It seems that the console games industry is on the brink of meltdown due to burnout staff working practices – EA (NASDAQ: ERTS) being the most prominent offender, and the potential recipient of a potential class action lawsuit. This comes in the wake of numerous reports of a corporate culture of abuse, burnout, death march development cycles, and gross management incompetence, according to both firsthand accounts and anonymous rants by family members of developers.
There is talk of forming a Game Developer’s union, not to mention countless op-ed pieces on how to turn out a games project on schedule without losing half your developers in the process. I don’t know how, but I think it’s definitely time for something to change. I’ve eperienced long working hours on both games and web projects, and it’s true that working later and harder on projects is a fact of life in creative industries – however, EA’s alleged approach of a scheduled, unending crunch has got to be a sure way of destroying some of the games industry’s best talent. If I had to work 12 hours a day, seven days a week, that career in carpentry would start to look damned attractive…
I, for one, am not going to be buying any EA games in the foreseeable future – and it’s been a long time since I’ve used any of their graphics applications…
I’m really stoked right now, because I’ve just finished the first milestone of GAMEFRAME, my current project. GAMEFRAME is a collection of libraries designed to assist in creating flash games – it’s an AS2 framework which includes things like world management, sprite behaviours & collision detection – stuff that virtually every game needs. I’ll be talking about it at the LondonMMUG.org meeting this thursday.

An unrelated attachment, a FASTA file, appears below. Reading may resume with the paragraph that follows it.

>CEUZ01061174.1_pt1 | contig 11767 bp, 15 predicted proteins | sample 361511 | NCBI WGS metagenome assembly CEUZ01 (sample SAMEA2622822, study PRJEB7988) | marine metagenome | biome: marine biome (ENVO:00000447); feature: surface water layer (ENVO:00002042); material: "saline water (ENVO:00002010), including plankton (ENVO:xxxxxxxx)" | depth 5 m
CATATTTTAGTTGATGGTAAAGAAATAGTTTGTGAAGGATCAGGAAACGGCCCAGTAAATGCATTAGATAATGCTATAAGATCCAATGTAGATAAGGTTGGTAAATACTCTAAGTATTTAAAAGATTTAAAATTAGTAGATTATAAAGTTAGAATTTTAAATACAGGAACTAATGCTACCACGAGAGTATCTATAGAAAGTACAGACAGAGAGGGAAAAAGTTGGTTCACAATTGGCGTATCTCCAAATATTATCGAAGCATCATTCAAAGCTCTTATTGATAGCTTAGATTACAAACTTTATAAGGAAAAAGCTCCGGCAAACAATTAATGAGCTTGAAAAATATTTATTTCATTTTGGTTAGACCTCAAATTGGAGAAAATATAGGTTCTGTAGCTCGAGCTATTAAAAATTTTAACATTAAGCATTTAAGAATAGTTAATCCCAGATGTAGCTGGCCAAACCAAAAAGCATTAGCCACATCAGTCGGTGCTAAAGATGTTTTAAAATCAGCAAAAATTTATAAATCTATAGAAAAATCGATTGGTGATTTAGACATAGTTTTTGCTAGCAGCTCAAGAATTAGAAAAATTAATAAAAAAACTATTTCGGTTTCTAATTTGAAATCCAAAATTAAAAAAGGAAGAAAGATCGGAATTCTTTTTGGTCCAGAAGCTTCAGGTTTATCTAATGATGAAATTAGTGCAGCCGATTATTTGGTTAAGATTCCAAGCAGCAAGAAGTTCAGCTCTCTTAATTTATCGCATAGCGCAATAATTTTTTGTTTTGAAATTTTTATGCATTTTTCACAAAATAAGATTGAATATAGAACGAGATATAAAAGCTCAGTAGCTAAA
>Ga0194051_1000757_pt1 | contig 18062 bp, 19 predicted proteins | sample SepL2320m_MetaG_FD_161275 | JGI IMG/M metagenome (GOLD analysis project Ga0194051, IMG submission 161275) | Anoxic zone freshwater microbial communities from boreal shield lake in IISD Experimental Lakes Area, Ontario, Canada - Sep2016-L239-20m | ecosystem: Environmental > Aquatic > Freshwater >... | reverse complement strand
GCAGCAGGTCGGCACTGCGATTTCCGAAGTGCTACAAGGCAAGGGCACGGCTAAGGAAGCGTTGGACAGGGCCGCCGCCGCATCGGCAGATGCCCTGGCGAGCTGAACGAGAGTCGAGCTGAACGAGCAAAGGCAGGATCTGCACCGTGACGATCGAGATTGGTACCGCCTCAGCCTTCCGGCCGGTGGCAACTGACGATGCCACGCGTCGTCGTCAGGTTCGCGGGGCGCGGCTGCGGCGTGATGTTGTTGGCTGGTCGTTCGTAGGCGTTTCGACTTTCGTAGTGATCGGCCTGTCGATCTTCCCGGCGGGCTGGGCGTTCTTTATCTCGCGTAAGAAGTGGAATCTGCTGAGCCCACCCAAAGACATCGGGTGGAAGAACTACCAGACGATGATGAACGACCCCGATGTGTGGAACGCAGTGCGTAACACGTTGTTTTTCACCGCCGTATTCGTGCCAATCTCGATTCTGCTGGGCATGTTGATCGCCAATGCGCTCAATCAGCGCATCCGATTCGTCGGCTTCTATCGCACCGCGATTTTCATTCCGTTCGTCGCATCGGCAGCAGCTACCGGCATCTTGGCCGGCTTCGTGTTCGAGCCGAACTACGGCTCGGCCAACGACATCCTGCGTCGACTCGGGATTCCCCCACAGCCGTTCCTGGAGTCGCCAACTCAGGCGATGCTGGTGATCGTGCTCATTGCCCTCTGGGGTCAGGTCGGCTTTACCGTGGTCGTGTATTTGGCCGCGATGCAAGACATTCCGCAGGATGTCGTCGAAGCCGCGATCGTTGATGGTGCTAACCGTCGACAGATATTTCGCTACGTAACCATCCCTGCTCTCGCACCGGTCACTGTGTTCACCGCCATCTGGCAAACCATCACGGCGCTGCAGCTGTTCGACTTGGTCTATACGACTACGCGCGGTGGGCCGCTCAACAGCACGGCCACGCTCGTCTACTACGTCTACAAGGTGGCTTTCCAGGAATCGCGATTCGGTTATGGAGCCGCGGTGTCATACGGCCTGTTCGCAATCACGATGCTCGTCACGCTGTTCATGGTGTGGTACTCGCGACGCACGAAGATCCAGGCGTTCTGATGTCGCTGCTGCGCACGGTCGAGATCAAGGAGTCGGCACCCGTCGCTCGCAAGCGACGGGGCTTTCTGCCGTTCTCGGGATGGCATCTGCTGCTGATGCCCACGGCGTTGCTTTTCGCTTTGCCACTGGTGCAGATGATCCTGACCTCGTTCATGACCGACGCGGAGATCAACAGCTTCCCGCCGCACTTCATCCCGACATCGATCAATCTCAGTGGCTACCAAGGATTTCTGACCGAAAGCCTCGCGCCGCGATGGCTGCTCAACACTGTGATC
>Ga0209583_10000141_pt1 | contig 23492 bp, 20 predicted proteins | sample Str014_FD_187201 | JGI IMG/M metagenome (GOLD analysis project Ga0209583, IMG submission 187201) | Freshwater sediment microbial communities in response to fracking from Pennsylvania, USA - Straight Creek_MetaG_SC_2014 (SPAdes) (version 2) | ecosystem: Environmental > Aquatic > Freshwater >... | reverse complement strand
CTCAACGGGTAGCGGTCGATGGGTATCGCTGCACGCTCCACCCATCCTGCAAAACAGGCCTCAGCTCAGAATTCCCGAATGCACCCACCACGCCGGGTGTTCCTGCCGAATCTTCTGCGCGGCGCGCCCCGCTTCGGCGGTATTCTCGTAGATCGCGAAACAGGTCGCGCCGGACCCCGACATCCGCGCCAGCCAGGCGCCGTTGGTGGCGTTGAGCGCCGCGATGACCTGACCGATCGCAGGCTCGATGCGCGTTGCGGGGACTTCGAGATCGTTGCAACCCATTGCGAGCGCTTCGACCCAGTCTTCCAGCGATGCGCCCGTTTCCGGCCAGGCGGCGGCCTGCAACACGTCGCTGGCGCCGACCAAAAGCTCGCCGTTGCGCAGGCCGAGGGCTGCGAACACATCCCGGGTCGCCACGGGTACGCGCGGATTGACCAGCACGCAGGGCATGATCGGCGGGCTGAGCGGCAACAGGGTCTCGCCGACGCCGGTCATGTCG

Here’s a demo: this demonstrates the usefulness of tree based collision detection (which gameframe makes it really easy to implement) – you can have a large number of sprites on screen at once, all moving independantly and reacting to collisions – with only a small drop in performance. This is it the expense of a small amount of accuracy, but for most games this will be good enough. I’m thinking arcade style shoot-em ups, that sort of thing. Anyway, this demo has 30 enemy sprites, and one hero sprite, moving around freely in 2 dimensions. As you can see, it performs pretty well. I’m pretty happy with the collision reactions, which I just got working tonight, thanks to Jobe Makar’s Macromedia Flash MX 2004 Game Design Demystified. Anyway, check it out, let me know what you think.
Instructions: Note – this is not really a game. Just move the black square around with the arrow keys and bash into the other squares. Refresh the page to start again.
View GAMEFRAME collision demo
I’ve been asked by the London MMUG to do a talk on developing flash games for their next meeting. I’ll be talking about the World/Controller design pattern, which is a flash specific variation on the Model/View/Controller pattern, and also the basics of tree based collision detection. I’ll be posting articles & source on here to go with the talk, either just before or after the meeting.
London MMUG (formerly mmug.co.uk) now have a new website, it’s at:
The meeting is at 6.30pm on Spetember the 18th, doors open 6.00pm.
The details can be found here. Don’t forget to register! Hope to see you there!
André Michelle has released a new package of game related libraries. It’s still in a very early version, but it’s got a good conventional tilemap engine. Check it out here.
As you may know, I’m all about the collision detection. So I was quite pleased to find this tutorial on the Seperating Axis Theorem on the Metanet site. Basically, the seperating axis theorem lets you get early outs on a lot of collision checks, because of the brilliantly simple theorem that if two shapes are projected on a plane, and any one of those projections do *not* intersect, then the objects cannot be in collision. Go check it out! It may solve you sloping platform game problems!